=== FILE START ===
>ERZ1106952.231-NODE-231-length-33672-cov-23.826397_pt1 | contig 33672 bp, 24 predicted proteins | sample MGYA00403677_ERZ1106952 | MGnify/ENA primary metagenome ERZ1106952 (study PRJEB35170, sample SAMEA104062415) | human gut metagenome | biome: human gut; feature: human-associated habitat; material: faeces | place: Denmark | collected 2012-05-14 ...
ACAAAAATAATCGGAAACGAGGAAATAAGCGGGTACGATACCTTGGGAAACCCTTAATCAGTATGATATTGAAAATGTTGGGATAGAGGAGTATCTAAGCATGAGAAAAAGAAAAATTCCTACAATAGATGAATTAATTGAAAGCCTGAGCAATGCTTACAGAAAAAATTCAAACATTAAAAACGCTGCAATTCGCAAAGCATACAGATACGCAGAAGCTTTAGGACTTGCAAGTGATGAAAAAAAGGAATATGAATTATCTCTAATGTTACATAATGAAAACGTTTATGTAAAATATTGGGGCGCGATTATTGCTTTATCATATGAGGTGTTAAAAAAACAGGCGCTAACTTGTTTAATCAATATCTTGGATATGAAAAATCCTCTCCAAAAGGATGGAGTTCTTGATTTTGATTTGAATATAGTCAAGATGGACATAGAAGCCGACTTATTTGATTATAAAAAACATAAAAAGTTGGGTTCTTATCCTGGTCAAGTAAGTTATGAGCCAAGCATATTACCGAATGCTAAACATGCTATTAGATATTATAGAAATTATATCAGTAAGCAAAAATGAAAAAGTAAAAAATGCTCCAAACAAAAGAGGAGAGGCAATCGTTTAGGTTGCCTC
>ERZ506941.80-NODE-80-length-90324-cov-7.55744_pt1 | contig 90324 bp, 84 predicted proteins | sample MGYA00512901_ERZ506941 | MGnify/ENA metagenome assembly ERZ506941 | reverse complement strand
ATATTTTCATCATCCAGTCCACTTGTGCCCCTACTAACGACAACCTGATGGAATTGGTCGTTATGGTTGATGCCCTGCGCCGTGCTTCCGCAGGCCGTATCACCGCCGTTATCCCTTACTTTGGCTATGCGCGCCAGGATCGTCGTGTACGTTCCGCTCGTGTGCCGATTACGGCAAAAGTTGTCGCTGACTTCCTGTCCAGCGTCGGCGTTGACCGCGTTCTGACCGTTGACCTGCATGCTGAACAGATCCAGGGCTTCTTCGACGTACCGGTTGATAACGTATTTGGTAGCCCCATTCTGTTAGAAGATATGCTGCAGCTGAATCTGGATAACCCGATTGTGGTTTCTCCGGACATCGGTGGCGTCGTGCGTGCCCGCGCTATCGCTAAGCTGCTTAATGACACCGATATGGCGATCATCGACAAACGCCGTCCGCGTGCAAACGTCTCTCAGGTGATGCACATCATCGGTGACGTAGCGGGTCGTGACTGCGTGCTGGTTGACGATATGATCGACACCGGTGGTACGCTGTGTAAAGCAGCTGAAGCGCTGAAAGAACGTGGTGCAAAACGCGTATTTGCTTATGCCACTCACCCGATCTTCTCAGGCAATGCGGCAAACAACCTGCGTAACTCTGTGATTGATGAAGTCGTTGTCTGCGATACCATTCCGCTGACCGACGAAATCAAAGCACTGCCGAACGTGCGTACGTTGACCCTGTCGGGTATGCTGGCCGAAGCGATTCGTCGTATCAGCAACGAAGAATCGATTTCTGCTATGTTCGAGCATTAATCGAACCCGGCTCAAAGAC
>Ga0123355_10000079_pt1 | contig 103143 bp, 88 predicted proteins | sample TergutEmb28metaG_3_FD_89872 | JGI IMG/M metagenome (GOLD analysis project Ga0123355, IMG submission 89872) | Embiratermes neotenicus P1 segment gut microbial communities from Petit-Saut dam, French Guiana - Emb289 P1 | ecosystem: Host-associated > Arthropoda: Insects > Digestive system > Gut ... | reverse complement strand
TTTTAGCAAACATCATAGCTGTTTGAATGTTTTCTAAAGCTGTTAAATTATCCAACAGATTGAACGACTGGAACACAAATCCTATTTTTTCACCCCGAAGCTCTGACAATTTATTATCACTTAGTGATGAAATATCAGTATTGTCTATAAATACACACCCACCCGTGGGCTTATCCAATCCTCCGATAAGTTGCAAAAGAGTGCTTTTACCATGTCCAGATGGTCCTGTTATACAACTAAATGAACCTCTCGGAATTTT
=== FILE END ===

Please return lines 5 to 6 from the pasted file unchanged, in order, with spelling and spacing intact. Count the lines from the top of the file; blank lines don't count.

>Ga0123355_10000079_pt1 | contig 103143 bp, 88 predicted proteins | sample TergutEmb28metaG_3_FD_89872 | JGI IMG/M metagenome (GOLD analysis project Ga0123355, IMG submission 89872) | Embiratermes neotenicus P1 segment gut microbial communities from Petit-Saut dam, French Guiana - Emb289 P1 | ecosystem: Host-associated > Arthropoda: Insects > Digestive system > Gut ... | reverse complement strand
TTTTAGCAAACATCATAGCTGTTTGAATGTTTTCTAAAGCTGTTAAATTATCCAACAGATTGAACGACTGGAACACAAATCCTATTTTTTCACCCCGAAGCTCTGACAATTTATTATCACTTAGTGATGAAATATCAGTATTGTCTATAAATACACACCCACCCGTGGGCTTATCCAATCCTCCGATAAGTTGCAAAAGAGTGCTTTTACCATGTCCAGATGGTCCTGTTATACAACTAAATGAACCTCTCGGAATTTT